IT IS PROBABLY too early for Gov. Maura Healey to be thinking about her legacy, but we have a suggestion for how she could make her mark on Massachusetts. The governor could employ a new approach to make the state’s workforce training system more accessible, more utilized, and better able to re-employ people quickly.

Not only would this resonate with employers and employees alike, but it would also replenish the talent pipeline and improve the state’s economic outlook. Healey can do this by better integrating workforce training and unemployment insurance benefits.

The governor’s initial workforce-related actions are quite promising. They include:

  • Introduction of the $20 million MassReconnect scholarship program, which would provide free associate degrees and certificates for those age 25 and older.
  • Expansion of Early College and Innovation Pathways by adding $14.4 million over FY23 funding for a total spend of $46.9 million.
  • Increased funding for the registered apprenticeship programs by $5 million in FY 2024 while expanding the apprenticeship tax credit.
  • Continuation of the workforce skills cabinet that brings together several secretariats with business representatives for a more coordinated approach to workforce development programs.
  • Creation of the MassTalent website, integrating workforce training and other resources for the life sciences, healthcare, advanced manufacturing, and clean energy sectors in its first phase.

Despite all these efforts, there is more work to be done to improve our workforce development and the Commonwealth’s economy.

Our idea involves more formalized integration of the state’s unemployment insurance system with state-funded workforce training programs. We suggest the Department of Unemployment Assistance (DUA) and MassHire become more proactive in making connections between the unemployed and companies that are hiring.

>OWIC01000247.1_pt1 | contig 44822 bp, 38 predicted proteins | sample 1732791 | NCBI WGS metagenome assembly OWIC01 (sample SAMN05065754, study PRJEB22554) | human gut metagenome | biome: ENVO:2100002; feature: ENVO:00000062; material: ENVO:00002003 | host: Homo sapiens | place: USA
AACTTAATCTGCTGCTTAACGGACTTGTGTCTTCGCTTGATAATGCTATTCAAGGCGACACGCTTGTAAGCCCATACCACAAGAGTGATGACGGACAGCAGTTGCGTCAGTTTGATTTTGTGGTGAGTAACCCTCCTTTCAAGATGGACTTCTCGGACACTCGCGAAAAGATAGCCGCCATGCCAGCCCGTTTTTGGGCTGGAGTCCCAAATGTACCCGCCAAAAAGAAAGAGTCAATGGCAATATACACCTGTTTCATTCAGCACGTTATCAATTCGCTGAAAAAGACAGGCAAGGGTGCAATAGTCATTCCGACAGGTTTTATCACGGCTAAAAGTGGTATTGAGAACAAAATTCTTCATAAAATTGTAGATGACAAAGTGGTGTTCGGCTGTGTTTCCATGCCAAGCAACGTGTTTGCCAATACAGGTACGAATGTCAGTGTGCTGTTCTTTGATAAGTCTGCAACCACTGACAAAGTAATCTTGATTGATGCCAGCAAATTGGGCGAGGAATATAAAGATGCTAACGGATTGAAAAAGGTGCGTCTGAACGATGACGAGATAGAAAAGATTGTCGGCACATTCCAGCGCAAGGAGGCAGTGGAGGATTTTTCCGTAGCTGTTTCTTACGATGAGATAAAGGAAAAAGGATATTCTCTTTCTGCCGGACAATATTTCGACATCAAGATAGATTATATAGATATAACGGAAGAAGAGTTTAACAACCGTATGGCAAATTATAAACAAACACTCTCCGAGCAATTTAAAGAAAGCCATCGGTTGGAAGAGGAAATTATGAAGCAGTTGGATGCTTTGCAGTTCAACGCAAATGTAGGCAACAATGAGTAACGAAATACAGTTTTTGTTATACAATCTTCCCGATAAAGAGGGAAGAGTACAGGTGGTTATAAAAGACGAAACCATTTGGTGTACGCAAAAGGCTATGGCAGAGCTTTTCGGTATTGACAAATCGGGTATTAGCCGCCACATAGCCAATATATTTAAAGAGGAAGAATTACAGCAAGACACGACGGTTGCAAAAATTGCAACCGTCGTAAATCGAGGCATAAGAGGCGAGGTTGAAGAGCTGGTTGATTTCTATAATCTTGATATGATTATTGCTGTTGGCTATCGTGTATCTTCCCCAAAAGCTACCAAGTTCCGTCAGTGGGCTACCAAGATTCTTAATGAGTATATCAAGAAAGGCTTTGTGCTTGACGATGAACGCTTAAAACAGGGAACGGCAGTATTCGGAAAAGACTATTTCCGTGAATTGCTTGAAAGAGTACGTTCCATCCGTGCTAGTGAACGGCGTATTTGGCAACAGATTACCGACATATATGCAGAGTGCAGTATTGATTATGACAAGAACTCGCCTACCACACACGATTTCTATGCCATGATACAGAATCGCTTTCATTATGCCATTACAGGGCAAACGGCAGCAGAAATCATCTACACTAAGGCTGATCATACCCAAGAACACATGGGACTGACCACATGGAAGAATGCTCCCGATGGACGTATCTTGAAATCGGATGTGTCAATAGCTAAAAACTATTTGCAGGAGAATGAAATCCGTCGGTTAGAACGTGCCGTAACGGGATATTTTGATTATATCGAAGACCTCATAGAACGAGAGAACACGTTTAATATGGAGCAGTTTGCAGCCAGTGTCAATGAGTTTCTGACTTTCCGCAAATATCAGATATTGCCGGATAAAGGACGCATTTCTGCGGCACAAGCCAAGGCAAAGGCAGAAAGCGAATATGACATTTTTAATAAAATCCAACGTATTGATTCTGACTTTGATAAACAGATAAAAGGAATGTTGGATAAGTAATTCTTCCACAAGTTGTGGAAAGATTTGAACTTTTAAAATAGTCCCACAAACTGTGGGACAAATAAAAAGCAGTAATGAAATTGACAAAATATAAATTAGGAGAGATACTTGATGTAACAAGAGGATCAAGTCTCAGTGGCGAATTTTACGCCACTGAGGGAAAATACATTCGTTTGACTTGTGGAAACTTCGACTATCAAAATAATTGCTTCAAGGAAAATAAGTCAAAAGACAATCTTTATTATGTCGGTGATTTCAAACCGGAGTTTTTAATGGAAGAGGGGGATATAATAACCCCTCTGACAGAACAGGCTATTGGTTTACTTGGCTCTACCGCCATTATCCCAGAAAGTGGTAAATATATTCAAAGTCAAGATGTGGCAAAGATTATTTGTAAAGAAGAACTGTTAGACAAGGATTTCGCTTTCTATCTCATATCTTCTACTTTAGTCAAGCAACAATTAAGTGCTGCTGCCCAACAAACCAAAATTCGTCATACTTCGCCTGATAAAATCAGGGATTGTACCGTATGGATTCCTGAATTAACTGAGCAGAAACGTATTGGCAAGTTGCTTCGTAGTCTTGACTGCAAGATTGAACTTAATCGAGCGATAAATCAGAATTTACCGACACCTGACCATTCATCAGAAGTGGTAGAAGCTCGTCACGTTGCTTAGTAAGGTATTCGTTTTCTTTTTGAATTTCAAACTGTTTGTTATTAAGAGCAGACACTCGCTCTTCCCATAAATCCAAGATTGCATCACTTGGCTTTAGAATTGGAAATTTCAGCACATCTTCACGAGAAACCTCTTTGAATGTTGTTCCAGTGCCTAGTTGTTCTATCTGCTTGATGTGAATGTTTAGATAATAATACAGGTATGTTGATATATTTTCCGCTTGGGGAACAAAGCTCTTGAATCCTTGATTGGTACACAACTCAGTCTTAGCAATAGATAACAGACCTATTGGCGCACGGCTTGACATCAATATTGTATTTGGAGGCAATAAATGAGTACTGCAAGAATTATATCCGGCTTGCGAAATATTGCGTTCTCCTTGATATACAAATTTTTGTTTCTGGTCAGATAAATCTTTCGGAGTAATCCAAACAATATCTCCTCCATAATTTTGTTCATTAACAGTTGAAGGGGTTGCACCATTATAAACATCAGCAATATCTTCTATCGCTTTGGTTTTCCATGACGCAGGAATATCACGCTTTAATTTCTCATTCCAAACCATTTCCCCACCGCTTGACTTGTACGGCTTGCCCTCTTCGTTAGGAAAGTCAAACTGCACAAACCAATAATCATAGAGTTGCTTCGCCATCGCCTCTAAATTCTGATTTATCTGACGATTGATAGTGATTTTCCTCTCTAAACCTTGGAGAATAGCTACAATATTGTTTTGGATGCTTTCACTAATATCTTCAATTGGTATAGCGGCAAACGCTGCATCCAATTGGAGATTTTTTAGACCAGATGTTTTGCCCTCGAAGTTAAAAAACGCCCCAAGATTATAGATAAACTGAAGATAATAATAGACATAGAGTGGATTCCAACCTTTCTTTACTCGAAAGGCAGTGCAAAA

Nearly 88,000 Massachusetts residents filed for unemployment benefits in March. A smaller subset of them qualify for unemployment insurance benefits and a smaller number still are required to enroll in the Reemployment Services and Eligibility Assessment, or RESEA, program. Imagine if the unemployed were automatically enrolled in training programs or directly connected with employers looking to fill jobs?

As members of the 2021-22 Special Commission on the Unemployment Insurance Trust Fund, we witnessed firsthand the unwillingness of legislators and labor representatives to make changes to the UI benefit structure, which was $2 billion in the red. If lawmakers were not willing to consider changes to the UI system then, they certainly won’t pass legislation now.

Our proposal requires no legislative changes to the benefit structure or duration. Instead, it reduces the time that a person is unemployed by facilitating their job searches and providing them with the skills they need to more quickly become reemployed. And, it has the added benefits of helping employers fill vacant positions — one of the biggest workforce challenges facing businesses today — and helping the unemployed find gainful employment.

The proposed fix

Under the current RESEA system, those receiving unemployment benefits who have been permanently separated from their employer are required to connect to MassHire centers and register with the JobQuest program. While these are important steps, we think more can and should be done to proactively match those on unemployment with available jobs given the Commonwealth’s labor shortages and changing demographics.